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Apple has altered its iTunes Terms and Conditions to permit children under the age of 13 to operate individual iTunes accounts created at the request of an ‘approved educational institution,’ signaling the beginning of its next big push into education.

Previously, the company restricted iTunes accounts to children aged 13 or older. But with it landing major iPad distribution deals with school districts, the Mac-maker has announced that it will be changing its policy with the fall release of iOS 7

MacWorld discovered the change:

“But as of Thursday, Apple had updated its terms and conditions to reflect an upcoming program that will allow schools to create accounts for young children once they’ve obtained “verifiable parental consent.”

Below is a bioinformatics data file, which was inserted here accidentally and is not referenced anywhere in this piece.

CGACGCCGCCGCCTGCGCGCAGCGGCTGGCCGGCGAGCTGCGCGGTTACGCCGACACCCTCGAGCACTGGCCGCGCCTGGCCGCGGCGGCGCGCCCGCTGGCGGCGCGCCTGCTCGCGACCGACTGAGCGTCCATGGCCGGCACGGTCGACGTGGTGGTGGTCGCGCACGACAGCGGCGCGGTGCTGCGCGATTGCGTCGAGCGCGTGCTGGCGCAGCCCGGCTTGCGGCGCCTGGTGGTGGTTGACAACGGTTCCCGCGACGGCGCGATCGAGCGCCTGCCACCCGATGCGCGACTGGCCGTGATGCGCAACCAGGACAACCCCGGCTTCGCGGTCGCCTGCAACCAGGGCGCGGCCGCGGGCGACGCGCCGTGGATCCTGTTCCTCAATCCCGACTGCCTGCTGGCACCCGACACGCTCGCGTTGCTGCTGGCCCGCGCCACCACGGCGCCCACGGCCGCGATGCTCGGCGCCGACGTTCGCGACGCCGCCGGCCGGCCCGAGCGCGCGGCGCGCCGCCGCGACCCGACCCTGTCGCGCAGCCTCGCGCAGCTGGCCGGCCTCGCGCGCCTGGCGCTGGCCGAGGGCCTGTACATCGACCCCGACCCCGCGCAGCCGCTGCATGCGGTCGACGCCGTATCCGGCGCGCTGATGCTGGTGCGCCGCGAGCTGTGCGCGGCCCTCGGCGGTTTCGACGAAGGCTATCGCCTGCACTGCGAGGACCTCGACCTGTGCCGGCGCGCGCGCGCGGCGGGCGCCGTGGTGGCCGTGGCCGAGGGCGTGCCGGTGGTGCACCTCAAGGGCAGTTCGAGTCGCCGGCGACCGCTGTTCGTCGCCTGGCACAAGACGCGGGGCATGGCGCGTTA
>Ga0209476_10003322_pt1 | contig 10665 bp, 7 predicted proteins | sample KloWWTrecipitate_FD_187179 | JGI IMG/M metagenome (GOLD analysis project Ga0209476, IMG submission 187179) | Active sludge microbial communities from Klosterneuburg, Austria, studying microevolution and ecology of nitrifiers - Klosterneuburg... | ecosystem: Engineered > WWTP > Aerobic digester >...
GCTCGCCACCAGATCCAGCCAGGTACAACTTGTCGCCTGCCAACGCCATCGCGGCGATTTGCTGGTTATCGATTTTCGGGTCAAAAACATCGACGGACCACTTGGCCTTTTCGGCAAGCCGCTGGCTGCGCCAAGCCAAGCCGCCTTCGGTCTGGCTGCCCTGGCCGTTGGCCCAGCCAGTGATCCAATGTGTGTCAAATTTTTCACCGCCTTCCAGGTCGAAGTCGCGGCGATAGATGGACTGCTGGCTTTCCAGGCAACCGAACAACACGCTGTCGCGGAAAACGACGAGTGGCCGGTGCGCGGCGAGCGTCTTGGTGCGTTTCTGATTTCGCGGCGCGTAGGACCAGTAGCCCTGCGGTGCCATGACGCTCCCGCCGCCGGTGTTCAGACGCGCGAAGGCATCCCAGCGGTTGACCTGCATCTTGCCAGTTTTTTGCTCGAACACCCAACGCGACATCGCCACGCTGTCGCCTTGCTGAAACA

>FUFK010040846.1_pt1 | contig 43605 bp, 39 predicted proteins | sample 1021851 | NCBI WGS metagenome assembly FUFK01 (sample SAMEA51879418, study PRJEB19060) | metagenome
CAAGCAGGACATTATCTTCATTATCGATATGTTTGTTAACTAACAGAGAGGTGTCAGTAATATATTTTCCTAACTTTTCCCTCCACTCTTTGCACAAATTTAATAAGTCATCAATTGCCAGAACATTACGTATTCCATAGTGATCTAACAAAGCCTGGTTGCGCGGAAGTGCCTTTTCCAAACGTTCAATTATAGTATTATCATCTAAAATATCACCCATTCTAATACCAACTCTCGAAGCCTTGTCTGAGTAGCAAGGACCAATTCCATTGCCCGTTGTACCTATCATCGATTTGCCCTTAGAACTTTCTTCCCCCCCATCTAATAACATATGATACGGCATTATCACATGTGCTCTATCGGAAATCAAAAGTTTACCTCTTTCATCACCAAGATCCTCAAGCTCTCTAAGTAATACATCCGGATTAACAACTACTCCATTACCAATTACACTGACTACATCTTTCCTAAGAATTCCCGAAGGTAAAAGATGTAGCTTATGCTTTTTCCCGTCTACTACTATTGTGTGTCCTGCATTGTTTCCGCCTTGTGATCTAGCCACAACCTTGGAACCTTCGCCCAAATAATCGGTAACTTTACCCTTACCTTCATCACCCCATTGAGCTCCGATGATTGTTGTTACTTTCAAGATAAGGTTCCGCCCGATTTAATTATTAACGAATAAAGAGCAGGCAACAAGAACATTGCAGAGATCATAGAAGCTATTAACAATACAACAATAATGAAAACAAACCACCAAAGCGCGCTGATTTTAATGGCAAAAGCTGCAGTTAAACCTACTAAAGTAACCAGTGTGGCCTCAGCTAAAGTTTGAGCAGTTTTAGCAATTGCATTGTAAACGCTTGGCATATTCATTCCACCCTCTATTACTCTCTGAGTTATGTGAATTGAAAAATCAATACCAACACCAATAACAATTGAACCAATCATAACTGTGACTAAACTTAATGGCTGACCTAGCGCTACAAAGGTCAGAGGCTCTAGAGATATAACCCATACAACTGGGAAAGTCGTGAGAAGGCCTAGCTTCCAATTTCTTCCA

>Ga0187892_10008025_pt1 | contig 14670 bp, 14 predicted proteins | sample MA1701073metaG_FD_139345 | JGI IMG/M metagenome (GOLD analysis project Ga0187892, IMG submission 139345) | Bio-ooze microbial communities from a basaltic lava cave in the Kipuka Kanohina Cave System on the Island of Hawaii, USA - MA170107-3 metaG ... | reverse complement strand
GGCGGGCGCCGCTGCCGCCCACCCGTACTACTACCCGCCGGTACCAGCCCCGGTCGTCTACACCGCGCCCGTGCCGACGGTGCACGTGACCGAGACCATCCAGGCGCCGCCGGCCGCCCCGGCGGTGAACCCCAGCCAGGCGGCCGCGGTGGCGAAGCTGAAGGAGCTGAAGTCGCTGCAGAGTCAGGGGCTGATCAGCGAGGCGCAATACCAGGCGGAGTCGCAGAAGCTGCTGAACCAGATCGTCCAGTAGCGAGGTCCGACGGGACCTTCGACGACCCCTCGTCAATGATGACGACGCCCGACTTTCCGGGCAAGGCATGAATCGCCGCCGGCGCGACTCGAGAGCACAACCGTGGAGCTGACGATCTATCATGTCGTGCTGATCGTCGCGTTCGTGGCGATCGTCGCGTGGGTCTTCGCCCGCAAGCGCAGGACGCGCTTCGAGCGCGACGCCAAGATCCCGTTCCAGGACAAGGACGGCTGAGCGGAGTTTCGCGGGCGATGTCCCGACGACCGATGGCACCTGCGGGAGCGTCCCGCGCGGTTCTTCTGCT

“This iTunes Service is only available for individuals age 13 years or older, unless you are under 13 years old and your Apple ID was provided to you as a result of a request by an approved educational institution,” the new terms read in part.”

The change is being accompanied by new mobile device management options for teachers, which will give them greater control over school-provided iPads. They’ll be able to control app setup, as well as access to documents, printing and account settings.

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Students won’t be required to have an Apple ID to use their iPads, but doing so will apparently provide a better learning experience. It will also allow them to participate in a new volume licensing program for apps that is expected to launch later this year.

Apple’s been very aggressive in its education strategy. Most recently, it won a bid for a major tablet deal with the Los Angeles Unified School District worth some $30 million. The District plans to have iPads in the hands of all of its 640K students by late 2014.